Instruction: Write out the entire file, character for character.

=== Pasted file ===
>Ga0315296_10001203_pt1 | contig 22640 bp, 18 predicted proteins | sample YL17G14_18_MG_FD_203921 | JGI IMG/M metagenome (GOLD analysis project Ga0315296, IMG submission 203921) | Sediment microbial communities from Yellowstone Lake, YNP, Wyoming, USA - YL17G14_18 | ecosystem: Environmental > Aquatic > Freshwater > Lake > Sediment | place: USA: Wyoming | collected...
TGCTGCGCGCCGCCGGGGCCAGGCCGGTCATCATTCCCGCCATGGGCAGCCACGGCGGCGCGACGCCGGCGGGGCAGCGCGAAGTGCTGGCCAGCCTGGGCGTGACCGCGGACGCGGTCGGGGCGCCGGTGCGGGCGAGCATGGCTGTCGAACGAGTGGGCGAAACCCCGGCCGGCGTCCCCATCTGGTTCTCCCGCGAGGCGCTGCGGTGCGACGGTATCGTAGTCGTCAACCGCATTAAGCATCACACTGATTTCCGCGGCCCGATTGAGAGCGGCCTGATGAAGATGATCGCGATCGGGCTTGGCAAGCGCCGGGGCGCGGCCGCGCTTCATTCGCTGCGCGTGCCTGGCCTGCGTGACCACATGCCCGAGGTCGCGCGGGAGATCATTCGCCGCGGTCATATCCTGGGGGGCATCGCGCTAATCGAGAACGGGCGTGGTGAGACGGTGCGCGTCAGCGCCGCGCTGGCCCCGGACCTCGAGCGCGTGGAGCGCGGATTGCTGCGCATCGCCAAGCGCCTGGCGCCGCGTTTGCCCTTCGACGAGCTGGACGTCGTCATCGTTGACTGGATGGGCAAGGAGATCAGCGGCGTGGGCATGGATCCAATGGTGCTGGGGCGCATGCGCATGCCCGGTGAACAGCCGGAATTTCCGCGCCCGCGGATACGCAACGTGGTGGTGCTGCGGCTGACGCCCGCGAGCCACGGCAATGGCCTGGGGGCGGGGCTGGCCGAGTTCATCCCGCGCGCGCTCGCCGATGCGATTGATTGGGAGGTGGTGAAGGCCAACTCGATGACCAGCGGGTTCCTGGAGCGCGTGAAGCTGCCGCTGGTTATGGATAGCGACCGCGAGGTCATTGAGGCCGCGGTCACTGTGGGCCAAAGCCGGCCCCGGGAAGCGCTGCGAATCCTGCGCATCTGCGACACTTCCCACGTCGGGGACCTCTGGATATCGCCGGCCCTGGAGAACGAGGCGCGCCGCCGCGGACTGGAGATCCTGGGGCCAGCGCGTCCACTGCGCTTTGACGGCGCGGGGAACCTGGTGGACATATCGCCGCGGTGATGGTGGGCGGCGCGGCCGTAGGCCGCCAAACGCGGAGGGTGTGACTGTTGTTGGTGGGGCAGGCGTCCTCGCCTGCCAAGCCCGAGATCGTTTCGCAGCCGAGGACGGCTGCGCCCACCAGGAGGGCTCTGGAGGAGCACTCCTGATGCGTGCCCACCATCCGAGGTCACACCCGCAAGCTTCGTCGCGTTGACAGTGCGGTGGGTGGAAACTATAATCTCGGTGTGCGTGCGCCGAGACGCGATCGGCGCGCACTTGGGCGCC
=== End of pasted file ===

>Ga0315296_10001203_pt1 | contig 22640 bp, 18 predicted proteins | sample YL17G14_18_MG_FD_203921 | JGI IMG/M metagenome (GOLD analysis project Ga0315296, IMG submission 203921) | Sediment microbial communities from Yellowstone Lake, YNP, Wyoming, USA - YL17G14_18 | ecosystem: Environmental > Aquatic > Freshwater > Lake > Sediment | place: USA: Wyoming | collected...
TGCTGCGCGCCGCCGGGGCCAGGCCGGTCATCATTCCCGCCATGGGCAGCCACGGCGGCGCGACGCCGGCGGGGCAGCGCGAAGTGCTGGCCAGCCTGGGCGTGACCGCGGACGCGGTCGGGGCGCCGGTGCGGGCGAGCATGGCTGTCGAACGAGTGGGCGAAACCCCGGCCGGCGTCCCCATCTGGTTCTCCCGCGAGGCGCTGCGGTGCGACGGTATCGTAGTCGTCAACCGCATTAAGCATCACACTGATTTCCGCGGCCCGATTGAGAGCGGCCTGATGAAGATGATCGCGATCGGGCTTGGCAAGCGCCGGGGCGCGGCCGCGCTTCATTCGCTGCGCGTGCCTGGCCTGCGTGACCACATGCCCGAGGTCGCGCGGGAGATCATTCGCCGCGGTCATATCCTGGGGGGCATCGCGCTAATCGAGAACGGGCGTGGTGAGACGGTGCGCGTCAGCGCCGCGCTGGCCCCGGACCTCGAGCGCGTGGAGCGCGGATTGCTGCGCATCGCCAAGCGCCTGGCGCCGCGTTTGCCCTTCGACGAGCTGGACGTCGTCATCGTTGACTGGATGGGCAAGGAGATCAGCGGCGTGGGCATGGATCCAATGGTGCTGGGGCGCATGCGCATGCCCGGTGAACAGCCGGAATTTCCGCGCCCGCGGATACGCAACGTGGTGGTGCTGCGGCTGACGCCCGCGAGCCACGGCAATGGCCTGGGGGCGGGGCTGGCCGAGTTCATCCCGCGCGCGCTCGCCGATGCGATTGATTGGGAGGTGGTGAAGGCCAACTCGATGACCAGCGGGTTCCTGGAGCGCGTGAAGCTGCCGCTGGTTATGGATAGCGACCGCGAGGTCATTGAGGCCGCGGTCACTGTGGGCCAAAGCCGGCCCCGGGAAGCGCTGCGAATCCTGCGCATCTGCGACACTTCCCACGTCGGGGACCTCTGGATATCGCCGGCCCTGGAGAACGAGGCGCGCCGCCGCGGACTGGAGATCCTGGGGCCAGCGCGTCCACTGCGCTTTGACGGCGCGGGGAACCTGGTGGACATATCGCCGCGGTGATGGTGGGCGGCGCGGCCGTAGGCCGCCAAACGCGGAGGGTGTGACTGTTGTTGGTGGGGCAGGCGTCCTCGCCTGCCAAGCCCGAGATCGTTTCGCAGCCGAGGACGGCTGCGCCCACCAGGAGGGCTCTGGAGGAGCACTCCTGATGCGTGCCCACCATCCGAGGTCACACCCGCAAGCTTCGTCGCGTTGACAGTGCGGTGGGTGGAAACTATAATCTCGGTGTGCGTGCGCCGAGACGCGATCGGCGCGCACTTGGGCGCC